Disabled IDF veterans race through Jerusalem

Accompanied by police motorcycle escort, some 200 handicapped IDF veterans race from the President’s Residence to Beit Halohem.

December 13, 2012 23:11
2 minute read.
Handicapped IDF soldiers race

Handicapped IDF soldiers race 370. (photo credit: Kobi Gideon/GPO)


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Accompanied by a police motorcycle escort, some 200 handicapped IDF veterans raced from the President’s Residence to Beit Halohem (House of the Warrior) on Thursday, in phase two of what is intended to be an annual tradition.

Brig.-Gen. (res.) Haim Ronen, who heads the IDF Handicapped Veterans Association, recounted that three years ago, there had been a decision to devote the week of Hanukka to activities on behalf of disabled IDF veterans, with the aim of strengthening their connections to the army and in recognition of their courage.

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Two years ago, the veterans’ association and Beit Halohem introduced a 10-km. torch relay for disabled soldiers to encourage their interest in sports and their spirit of competition.

Among those who showed up at the President’s Residence on Thursday was cyclist Kobi Leon, who won a silver medal in the London Paralympics – and would have won another, said Ronen, if one of the tires on his bike hadn’t burst in the last stretch of the race. Ronen was confident that Leon would come home with more medals from the Paralympic Games in Rio de Janeiro in 2016.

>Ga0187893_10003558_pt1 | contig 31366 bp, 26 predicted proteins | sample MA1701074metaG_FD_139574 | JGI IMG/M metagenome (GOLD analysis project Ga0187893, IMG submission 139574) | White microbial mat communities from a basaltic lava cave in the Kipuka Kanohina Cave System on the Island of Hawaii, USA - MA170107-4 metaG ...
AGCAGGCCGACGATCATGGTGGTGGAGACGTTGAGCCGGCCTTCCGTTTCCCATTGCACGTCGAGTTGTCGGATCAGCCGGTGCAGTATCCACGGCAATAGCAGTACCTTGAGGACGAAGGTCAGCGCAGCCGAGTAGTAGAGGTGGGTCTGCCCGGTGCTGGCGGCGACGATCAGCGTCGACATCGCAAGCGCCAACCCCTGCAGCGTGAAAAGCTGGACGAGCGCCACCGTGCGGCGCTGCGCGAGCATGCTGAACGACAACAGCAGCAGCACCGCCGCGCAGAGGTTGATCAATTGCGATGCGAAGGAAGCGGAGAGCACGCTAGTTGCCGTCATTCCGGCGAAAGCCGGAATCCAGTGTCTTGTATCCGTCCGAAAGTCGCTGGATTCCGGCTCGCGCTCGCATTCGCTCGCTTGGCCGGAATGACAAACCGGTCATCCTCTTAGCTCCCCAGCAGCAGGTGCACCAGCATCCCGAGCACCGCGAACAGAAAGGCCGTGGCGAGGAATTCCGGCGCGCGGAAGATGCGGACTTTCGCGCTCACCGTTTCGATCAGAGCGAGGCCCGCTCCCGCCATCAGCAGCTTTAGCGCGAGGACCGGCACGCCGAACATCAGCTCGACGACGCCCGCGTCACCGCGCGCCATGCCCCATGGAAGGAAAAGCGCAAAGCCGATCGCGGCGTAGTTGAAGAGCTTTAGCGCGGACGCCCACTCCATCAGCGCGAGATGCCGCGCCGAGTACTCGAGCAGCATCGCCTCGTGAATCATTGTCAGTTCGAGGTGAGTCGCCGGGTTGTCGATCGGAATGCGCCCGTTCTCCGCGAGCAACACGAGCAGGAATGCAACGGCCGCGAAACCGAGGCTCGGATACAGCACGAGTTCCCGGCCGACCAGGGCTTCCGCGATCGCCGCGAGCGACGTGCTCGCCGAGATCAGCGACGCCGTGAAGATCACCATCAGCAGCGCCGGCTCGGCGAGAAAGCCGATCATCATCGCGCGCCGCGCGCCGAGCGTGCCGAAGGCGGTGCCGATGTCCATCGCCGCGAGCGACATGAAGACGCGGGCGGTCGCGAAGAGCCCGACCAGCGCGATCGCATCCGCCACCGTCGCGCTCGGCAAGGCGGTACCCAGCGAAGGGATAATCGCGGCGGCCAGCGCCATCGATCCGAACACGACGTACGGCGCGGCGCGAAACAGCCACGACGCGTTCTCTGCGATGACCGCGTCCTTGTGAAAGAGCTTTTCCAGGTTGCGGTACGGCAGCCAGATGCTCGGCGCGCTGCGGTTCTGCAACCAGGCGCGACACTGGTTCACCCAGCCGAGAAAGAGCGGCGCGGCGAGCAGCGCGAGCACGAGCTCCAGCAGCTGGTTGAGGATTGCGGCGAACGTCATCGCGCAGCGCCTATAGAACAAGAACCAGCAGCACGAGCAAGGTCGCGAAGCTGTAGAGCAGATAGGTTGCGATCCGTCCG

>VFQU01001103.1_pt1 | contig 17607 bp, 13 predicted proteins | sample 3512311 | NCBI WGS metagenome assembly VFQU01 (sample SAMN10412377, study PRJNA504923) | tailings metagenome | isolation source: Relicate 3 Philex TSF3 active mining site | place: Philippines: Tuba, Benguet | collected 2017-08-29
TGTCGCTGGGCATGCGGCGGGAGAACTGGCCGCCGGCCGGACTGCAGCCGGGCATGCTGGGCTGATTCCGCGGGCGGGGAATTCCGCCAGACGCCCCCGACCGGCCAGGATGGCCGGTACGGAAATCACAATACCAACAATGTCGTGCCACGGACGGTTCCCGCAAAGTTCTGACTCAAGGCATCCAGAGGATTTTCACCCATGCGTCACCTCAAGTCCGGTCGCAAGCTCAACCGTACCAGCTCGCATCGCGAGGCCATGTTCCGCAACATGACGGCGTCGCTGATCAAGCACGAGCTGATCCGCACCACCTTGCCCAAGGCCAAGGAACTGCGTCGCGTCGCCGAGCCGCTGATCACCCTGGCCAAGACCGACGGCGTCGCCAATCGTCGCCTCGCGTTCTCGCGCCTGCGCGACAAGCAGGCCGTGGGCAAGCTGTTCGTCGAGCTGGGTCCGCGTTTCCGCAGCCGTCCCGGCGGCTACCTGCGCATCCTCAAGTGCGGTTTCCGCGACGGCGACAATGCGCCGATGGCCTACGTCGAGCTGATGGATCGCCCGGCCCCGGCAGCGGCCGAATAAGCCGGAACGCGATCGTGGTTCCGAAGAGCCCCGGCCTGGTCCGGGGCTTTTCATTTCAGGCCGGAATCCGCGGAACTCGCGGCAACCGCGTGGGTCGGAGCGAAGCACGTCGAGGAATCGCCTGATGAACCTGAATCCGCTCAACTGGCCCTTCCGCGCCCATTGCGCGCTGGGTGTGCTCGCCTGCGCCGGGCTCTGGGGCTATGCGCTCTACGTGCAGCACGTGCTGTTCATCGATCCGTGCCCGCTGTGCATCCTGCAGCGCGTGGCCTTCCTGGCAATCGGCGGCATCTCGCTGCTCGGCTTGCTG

In saluting the veterans, all of whom received rehabilitation therapies, including sports at Beit Halohem facilities in Jerusalem, Tel Aviv, Haifa and Beersheba, President Shimon Peres shook hands with nearly all of them, making special efforts to reach those at the rear of the group.

“I think that all of you deserve a medal because you fought two wars – one, which was brief, and in which you were wounded, and now the second war against your injuries, which you will have to fight for all your lives,” he said.

The president commended the veterans for their courage, resilience and refusal to allow their disabilities to triumph over them. He was convinced that it was this attitude that had enabled them to stay alive.

“That’s something that makes all of you heroes,” he said. “We love you and we are proud of you.”

Then, asking if they were ready to race and receiving an affirmative reply, he shouted, “Go!” The cyclists, riding two- and three-wheeled bikes, were the first to leave, followed by people in wheelchairs and on scooters, and then the runners, though some lingered to be photographed with Peres.

On the previous evening, several of those present had participated in a tribute to the Israeli Paralympic team and a final rundown of achievements at the Dan Hotel in Tel Aviv, where the resilience Peres mentioned was apparent.

At that event, which took place in a basement area of the hotel, Gold-medalist Noam Gershony – the Apache helicopter pilot who was critically wounded in a plane crash during the Second Lebanon War in 2006 – came in on his crutches and refused to use the elevator, saying he would walk instead. Several of his colleagues followed his example. Once downstairs in the reception area, Gershony did not take the weight off his legs, but stood for most of the time talking to friends and acquaintances.

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